In fairness, we don’t have the full context for some of these discussions, and not many of us would look good if our emails were opened up to the world. But the NHL consistently looks bad in all of this, and it’s safe to assume that they know it.
So what’s ultimately at stake here?
Quite possibly, the future of the league.
That’s not an exaggeration. We haven’t reached the stage where any dollar amounts have been attached to the suit, but it’s fair to say that in the absolute worst-case scenario, it could be an existential threat to the league. Remember, the NFL settlement would cost them a billion dollars, and plenty of people think
they got off easy
. They NHL isn’t a league that has a billion dollars just sitting around for a rainy day. A judgment or settlement that was near the NFL number - or even higher - could cause serious problems for the league.
Realistically, we probably don’t get to that sort of level. But the fact that the NHL is willing to continue to take a PR pounding rather than settle the case should give you an idea of how much money could be at stake.
And what happens next?
The judge wants something to go to trial this year, but that doesn’t necessarily mean the full class action. It’s possible we could see what’s called a bellwether case, in which a trial would focus on one player, such as Peluso, with that ruling leading into the broader litigation.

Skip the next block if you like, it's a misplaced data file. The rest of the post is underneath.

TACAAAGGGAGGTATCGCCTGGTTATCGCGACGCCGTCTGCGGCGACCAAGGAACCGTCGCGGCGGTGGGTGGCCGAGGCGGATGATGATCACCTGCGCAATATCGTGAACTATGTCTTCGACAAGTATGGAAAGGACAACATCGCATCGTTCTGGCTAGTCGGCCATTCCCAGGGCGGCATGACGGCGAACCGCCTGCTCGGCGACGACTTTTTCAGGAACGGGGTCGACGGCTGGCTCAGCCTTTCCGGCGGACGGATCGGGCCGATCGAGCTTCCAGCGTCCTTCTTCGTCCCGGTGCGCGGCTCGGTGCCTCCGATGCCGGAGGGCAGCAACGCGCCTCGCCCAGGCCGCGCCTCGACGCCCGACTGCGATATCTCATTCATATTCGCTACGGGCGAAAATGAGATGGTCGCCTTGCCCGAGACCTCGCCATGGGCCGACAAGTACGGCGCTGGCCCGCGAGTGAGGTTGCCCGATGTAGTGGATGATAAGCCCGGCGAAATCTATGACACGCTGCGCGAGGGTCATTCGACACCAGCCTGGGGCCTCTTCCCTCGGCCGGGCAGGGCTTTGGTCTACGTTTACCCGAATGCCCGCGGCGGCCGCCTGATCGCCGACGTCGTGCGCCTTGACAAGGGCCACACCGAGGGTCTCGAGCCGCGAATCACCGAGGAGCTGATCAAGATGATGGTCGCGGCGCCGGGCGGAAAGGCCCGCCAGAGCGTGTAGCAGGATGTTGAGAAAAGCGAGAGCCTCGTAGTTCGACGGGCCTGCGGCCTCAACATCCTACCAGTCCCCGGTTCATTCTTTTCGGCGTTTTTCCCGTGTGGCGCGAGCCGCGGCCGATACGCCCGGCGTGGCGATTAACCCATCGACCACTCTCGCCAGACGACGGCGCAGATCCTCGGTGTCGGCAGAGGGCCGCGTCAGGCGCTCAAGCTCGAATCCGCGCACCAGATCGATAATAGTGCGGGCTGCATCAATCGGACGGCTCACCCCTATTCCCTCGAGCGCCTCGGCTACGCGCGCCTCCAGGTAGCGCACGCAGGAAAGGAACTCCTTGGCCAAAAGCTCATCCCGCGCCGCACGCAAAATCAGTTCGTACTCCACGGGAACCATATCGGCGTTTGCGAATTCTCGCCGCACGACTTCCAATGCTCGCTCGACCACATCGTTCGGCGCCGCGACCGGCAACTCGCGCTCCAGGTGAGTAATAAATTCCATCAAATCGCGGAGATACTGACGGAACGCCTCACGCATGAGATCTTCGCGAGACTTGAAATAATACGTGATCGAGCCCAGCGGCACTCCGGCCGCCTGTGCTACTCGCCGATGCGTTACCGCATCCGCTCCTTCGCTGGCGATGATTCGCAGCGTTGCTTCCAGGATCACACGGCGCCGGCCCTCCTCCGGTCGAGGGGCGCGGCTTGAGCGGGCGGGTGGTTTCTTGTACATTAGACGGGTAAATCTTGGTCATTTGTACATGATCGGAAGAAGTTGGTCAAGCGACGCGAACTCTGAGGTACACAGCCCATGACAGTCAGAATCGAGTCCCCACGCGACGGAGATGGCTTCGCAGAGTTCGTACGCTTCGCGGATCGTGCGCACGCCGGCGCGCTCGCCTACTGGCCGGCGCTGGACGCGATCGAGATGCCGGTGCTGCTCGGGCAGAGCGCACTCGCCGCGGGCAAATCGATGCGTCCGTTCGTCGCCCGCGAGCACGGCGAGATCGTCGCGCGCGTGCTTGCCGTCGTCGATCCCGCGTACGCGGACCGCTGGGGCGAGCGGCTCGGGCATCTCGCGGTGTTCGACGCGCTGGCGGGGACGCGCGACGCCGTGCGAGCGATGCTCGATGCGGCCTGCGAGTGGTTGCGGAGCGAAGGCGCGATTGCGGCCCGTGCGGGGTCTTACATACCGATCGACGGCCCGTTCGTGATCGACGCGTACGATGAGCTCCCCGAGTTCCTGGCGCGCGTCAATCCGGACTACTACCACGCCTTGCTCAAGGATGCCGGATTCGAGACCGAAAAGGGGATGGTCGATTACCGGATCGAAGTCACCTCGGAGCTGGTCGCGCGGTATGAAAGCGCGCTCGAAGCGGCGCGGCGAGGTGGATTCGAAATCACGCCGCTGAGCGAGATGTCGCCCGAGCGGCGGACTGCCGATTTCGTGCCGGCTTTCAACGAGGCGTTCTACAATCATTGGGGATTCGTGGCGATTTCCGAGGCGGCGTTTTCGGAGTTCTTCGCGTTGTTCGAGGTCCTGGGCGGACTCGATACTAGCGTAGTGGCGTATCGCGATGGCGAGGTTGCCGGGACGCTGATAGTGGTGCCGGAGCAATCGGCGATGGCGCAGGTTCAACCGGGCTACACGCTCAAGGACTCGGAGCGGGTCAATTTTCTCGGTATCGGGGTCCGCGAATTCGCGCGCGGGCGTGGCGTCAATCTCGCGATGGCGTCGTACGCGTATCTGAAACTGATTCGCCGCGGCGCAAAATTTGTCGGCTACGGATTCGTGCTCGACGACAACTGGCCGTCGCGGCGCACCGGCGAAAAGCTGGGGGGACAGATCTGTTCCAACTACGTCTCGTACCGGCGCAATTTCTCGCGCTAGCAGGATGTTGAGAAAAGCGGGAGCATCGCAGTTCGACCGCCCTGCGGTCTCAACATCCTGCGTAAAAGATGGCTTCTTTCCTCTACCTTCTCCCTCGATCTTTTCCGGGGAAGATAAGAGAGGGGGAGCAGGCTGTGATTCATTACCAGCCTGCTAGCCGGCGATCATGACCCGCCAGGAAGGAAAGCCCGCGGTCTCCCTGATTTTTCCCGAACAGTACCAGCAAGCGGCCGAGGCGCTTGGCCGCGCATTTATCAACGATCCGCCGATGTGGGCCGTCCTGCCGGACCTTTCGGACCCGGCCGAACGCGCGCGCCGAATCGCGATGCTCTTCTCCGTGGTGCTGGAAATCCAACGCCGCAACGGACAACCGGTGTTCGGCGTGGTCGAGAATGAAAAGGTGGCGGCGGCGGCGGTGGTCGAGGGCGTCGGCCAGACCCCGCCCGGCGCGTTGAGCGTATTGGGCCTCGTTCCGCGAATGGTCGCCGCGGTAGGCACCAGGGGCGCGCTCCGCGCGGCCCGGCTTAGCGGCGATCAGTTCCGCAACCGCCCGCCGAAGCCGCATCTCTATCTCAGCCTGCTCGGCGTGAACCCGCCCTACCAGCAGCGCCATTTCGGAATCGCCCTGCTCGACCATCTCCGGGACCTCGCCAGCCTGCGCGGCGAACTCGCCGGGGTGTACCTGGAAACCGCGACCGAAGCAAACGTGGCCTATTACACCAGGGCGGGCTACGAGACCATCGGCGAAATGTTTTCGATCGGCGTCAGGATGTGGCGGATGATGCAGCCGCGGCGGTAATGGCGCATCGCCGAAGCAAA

It's also worth remembering that there are other concussion and safety-related lawsuits in play, including those brought by the families of deceased players Steve Montador and Derek Boogard, that aren't part of this bigger class action.
So barring an unexpected settlement, we’re nowhere near a finish line yet. And that means we should expect the NHL to continue to take some ugly hits in the court of public opinion. That’s certainly not good for the league, but given what’s at stake right now, public opinion isn’t the court they have to worry about.